Music has been soothing the savage beast and people for at least 3,500 years, according to the oldest known melody. Admittedly, a lot has changed since locals were blaring Hurrian Hymn No. 6 in Ugarit in northern Syria. Music now has seeped into almost every aspect of life. The reasons are obvious. Regardless of type, music is enjoyable, stimulating, evocative and more. Beyond this, it may also be good for your mind and body. WellWell explains how.
People assume music can calm and relax listeners. Well, they’re right. Apparently, music can reduce blood pressure as well as heart rate. It does this because “happy hormones” are released into the bloodstream when people play or listen to music, reducing stress.
Playing or listening to tunes can strengthen an individual’s immune system, at least according to physiologists Daniel J. Levitin and Mona Lisa Chanda. Musical activities lead to the body producing antibody immunoglobulin-A, which kills viruses.
Learning music can improve a person’s hearing skills. It does this by helping people isolate sounds. The added benefit for musicians is they are usually better at picking out particular voices and sounds, even in noisy environments.
Playing an instrument can do wonders for brain power. It can enhance verbal memory, spatial reasoning and literacy skills.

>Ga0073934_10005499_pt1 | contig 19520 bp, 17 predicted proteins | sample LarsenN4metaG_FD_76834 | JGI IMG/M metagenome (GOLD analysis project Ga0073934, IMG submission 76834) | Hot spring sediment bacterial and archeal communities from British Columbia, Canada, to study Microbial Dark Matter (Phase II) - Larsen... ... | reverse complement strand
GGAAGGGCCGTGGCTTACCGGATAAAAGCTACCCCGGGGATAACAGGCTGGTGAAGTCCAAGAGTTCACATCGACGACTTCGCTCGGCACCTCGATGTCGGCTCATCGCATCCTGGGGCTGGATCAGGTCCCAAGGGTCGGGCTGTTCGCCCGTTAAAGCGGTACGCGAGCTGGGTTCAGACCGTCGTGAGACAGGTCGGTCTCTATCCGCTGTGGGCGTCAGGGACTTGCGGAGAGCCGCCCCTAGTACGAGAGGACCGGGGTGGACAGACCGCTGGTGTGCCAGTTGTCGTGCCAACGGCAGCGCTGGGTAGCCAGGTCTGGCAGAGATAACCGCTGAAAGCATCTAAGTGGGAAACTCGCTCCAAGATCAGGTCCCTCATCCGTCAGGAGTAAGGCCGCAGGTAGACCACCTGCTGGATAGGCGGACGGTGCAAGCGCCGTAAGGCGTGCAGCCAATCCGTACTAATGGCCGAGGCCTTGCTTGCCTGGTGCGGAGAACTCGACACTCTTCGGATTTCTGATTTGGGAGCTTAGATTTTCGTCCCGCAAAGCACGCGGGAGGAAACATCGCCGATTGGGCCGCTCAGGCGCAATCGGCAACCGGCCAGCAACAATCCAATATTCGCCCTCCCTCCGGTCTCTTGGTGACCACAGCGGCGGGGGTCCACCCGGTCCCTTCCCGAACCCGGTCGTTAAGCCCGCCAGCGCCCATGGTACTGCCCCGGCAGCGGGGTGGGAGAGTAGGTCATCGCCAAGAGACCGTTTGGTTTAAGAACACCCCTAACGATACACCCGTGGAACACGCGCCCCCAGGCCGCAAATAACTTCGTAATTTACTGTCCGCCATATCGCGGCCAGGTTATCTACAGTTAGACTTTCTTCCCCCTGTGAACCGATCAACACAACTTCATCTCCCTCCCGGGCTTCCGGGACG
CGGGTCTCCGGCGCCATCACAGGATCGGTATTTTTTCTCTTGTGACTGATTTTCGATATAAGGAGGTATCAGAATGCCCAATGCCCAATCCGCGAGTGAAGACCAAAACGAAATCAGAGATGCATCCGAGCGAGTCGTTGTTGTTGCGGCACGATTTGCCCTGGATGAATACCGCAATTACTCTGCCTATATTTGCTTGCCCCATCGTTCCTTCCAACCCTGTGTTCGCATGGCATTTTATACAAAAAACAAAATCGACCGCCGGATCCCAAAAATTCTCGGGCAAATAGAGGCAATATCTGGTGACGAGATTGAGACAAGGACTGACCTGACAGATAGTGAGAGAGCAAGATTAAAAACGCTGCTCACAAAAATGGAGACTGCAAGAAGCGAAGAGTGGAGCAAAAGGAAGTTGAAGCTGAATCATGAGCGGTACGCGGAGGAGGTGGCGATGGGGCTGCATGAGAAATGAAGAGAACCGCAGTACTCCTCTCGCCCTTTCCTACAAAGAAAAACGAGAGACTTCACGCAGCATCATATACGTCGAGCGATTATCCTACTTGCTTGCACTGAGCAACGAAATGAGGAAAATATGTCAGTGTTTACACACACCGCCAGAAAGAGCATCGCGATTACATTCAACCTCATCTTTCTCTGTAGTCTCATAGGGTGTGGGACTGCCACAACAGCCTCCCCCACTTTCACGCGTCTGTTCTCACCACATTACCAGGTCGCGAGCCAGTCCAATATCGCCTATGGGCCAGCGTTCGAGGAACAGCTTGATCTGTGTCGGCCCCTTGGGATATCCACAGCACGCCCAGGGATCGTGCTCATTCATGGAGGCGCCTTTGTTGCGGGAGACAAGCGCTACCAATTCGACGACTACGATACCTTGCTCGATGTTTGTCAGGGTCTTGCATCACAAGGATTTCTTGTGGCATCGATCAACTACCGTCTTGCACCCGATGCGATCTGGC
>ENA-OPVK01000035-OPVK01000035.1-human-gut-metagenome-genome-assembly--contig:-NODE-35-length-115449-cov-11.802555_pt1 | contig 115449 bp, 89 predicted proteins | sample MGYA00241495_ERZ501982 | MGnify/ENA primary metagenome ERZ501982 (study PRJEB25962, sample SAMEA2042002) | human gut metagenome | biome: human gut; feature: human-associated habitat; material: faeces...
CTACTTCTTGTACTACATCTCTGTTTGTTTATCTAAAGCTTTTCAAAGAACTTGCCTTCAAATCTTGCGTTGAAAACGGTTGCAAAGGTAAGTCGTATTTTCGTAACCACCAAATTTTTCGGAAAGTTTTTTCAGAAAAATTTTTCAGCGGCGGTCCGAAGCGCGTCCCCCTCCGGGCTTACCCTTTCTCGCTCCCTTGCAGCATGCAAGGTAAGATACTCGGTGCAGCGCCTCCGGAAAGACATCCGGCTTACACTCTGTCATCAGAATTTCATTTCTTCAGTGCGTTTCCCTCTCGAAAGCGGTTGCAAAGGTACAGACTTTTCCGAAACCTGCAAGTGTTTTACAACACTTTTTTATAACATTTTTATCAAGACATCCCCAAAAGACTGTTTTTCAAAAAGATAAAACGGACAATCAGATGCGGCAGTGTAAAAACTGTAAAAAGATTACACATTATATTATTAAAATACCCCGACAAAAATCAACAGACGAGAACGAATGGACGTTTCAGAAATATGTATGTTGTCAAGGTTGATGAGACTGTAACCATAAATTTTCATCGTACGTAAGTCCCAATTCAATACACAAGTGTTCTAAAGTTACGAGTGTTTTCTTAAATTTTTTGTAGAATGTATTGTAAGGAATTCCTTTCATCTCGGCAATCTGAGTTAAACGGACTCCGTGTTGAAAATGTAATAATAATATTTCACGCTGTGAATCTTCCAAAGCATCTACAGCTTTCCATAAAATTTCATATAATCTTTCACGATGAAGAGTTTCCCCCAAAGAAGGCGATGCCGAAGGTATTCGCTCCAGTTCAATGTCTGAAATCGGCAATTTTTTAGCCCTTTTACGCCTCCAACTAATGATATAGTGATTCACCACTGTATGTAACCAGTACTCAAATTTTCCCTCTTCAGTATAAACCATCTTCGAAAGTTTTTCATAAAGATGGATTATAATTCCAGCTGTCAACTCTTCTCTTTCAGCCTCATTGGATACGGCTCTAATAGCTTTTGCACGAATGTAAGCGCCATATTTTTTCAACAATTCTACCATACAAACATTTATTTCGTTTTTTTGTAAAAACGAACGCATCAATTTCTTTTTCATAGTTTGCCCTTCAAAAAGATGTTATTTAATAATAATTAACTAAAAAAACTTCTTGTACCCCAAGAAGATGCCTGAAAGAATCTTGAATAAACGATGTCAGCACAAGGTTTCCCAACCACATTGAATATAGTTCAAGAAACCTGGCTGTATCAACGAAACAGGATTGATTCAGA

Mastering an instrument takes work. No one plays an instrument or even a piece of music perfectly the first time—or even the first 100 times. As a result, learning to play helps teach patience and perseverance.
Introducing music early into a child’s life is akin to feeding them brain food. One research effort, in fact, reports that “music training is far superior to computer instruction in dramatically enhancing children’s abstract reasoning skills, the skills necessary for learning math and science.” Other studies claim this kind of training also leads to academic success.
This shouldn’t come as a surprise but playing a wind instrument—think clarinet, flute or saxophone—enhances a musician’s respiratory system. These instruments thrive off air vibrations that musicians create, which means these players have to breathe effectively and efficiently to succeed.
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